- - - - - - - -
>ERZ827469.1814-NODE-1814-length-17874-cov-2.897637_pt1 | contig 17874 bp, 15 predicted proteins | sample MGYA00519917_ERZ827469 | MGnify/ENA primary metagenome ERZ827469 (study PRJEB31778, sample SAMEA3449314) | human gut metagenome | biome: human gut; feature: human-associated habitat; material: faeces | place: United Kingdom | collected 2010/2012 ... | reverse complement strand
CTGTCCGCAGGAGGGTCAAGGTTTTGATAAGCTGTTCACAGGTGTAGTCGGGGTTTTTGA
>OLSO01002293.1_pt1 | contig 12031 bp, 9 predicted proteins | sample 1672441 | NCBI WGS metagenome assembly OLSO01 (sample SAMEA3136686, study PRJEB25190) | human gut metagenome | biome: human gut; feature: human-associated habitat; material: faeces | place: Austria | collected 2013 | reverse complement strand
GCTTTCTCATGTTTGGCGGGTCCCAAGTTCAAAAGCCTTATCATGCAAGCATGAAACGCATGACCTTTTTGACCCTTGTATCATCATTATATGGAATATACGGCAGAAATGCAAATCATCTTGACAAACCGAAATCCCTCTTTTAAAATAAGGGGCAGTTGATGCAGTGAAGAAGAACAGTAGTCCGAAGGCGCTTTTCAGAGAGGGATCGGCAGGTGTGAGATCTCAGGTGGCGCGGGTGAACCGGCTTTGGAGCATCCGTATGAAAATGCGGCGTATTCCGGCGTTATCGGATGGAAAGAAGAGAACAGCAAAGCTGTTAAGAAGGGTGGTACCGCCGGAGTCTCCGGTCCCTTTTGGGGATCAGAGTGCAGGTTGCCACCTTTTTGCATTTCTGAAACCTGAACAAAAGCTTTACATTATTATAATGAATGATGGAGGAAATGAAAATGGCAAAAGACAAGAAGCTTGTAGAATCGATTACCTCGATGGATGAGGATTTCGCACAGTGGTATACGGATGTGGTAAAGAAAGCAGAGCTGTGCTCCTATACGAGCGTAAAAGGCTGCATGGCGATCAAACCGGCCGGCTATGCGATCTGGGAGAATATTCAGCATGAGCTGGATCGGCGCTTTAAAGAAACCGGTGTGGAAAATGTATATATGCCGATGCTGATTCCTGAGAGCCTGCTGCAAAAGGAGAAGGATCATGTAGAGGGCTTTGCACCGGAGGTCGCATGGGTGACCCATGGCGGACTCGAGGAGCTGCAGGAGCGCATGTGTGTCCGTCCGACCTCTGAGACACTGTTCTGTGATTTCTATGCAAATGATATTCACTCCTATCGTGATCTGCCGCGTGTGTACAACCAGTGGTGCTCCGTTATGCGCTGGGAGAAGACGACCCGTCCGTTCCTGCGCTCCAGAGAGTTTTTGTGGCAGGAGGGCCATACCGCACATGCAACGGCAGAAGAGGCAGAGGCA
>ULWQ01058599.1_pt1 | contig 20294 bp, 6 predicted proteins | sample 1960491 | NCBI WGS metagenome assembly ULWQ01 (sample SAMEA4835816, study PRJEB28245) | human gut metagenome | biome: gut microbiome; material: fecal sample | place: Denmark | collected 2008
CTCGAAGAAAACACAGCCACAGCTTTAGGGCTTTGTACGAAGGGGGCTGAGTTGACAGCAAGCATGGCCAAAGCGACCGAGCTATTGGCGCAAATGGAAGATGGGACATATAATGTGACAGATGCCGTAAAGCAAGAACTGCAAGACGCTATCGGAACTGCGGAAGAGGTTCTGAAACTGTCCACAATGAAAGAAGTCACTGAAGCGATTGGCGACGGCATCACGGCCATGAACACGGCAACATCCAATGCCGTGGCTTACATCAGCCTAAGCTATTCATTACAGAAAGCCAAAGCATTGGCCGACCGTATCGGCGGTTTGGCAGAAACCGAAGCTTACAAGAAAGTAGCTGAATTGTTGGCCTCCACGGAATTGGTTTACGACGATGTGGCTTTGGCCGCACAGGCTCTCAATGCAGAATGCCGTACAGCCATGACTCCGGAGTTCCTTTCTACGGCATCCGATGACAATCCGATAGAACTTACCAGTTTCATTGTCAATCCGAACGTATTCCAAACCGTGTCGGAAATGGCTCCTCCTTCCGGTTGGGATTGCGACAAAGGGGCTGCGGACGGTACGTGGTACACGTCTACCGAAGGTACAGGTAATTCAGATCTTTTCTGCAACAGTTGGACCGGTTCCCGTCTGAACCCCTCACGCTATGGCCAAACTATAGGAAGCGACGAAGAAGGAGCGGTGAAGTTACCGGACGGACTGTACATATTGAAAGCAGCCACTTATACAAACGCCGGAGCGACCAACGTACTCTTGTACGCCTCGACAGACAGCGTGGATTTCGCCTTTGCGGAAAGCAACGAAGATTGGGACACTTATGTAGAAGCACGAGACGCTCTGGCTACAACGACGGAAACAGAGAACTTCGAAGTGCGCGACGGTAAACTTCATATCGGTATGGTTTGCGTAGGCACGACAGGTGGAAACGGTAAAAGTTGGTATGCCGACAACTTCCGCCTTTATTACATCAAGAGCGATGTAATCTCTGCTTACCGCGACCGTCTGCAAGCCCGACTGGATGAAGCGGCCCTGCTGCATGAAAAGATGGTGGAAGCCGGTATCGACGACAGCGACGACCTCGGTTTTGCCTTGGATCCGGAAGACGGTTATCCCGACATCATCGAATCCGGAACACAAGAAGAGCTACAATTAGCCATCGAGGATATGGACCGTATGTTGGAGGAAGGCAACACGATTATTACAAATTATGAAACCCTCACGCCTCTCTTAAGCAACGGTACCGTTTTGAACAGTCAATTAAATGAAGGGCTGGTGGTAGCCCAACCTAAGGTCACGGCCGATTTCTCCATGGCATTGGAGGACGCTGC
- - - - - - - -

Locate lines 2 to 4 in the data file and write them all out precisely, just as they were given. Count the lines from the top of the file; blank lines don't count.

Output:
CTGTCCGCAGGAGGGTCAAGGTTTTGATAAGCTGTTCACAGGTGTAGTCGGGGTTTTTGA
>OLSO01002293.1_pt1 | contig 12031 bp, 9 predicted proteins | sample 1672441 | NCBI WGS metagenome assembly OLSO01 (sample SAMEA3136686, study PRJEB25190) | human gut metagenome | biome: human gut; feature: human-associated habitat; material: faeces | place: Austria | collected 2013 | reverse complement strand
GCTTTCTCATGTTTGGCGGGTCCCAAGTTCAAAAGCCTTATCATGCAAGCATGAAACGCATGACCTTTTTGACCCTTGTATCATCATTATATGGAATATACGGCAGAAATGCAAATCATCTTGACAAACCGAAATCCCTCTTTTAAAATAAGGGGCAGTTGATGCAGTGAAGAAGAACAGTAGTCCGAAGGCGCTTTTCAGAGAGGGATCGGCAGGTGTGAGATCTCAGGTGGCGCGGGTGAACCGGCTTTGGAGCATCCGTATGAAAATGCGGCGTATTCCGGCGTTATCGGATGGAAAGAAGAGAACAGCAAAGCTGTTAAGAAGGGTGGTACCGCCGGAGTCTCCGGTCCCTTTTGGGGATCAGAGTGCAGGTTGCCACCTTTTTGCATTTCTGAAACCTGAACAAAAGCTTTACATTATTATAATGAATGATGGAGGAAATGAAAATGGCAAAAGACAAGAAGCTTGTAGAATCGATTACCTCGATGGATGAGGATTTCGCACAGTGGTATACGGATGTGGTAAAGAAAGCAGAGCTGTGCTCCTATACGAGCGTAAAAGGCTGCATGGCGATCAAACCGGCCGGCTATGCGATCTGGGAGAATATTCAGCATGAGCTGGATCGGCGCTTTAAAGAAACCGGTGTGGAAAATGTATATATGCCGATGCTGATTCCTGAGAGCCTGCTGCAAAAGGAGAAGGATCATGTAGAGGGCTTTGCACCGGAGGTCGCATGGGTGACCCATGGCGGACTCGAGGAGCTGCAGGAGCGCATGTGTGTCCGTCCGACCTCTGAGACACTGTTCTGTGATTTCTATGCAAATGATATTCACTCCTATCGTGATCTGCCGCGTGTGTACAACCAGTGGTGCTCCGTTATGCGCTGGGAGAAGACGACCCGTCCGTTCCTGCGCTCCAGAGAGTTTTTGTGGCAGGAGGGCCATACCGCACATGCAACGGCAGAAGAGGCAGAGGCA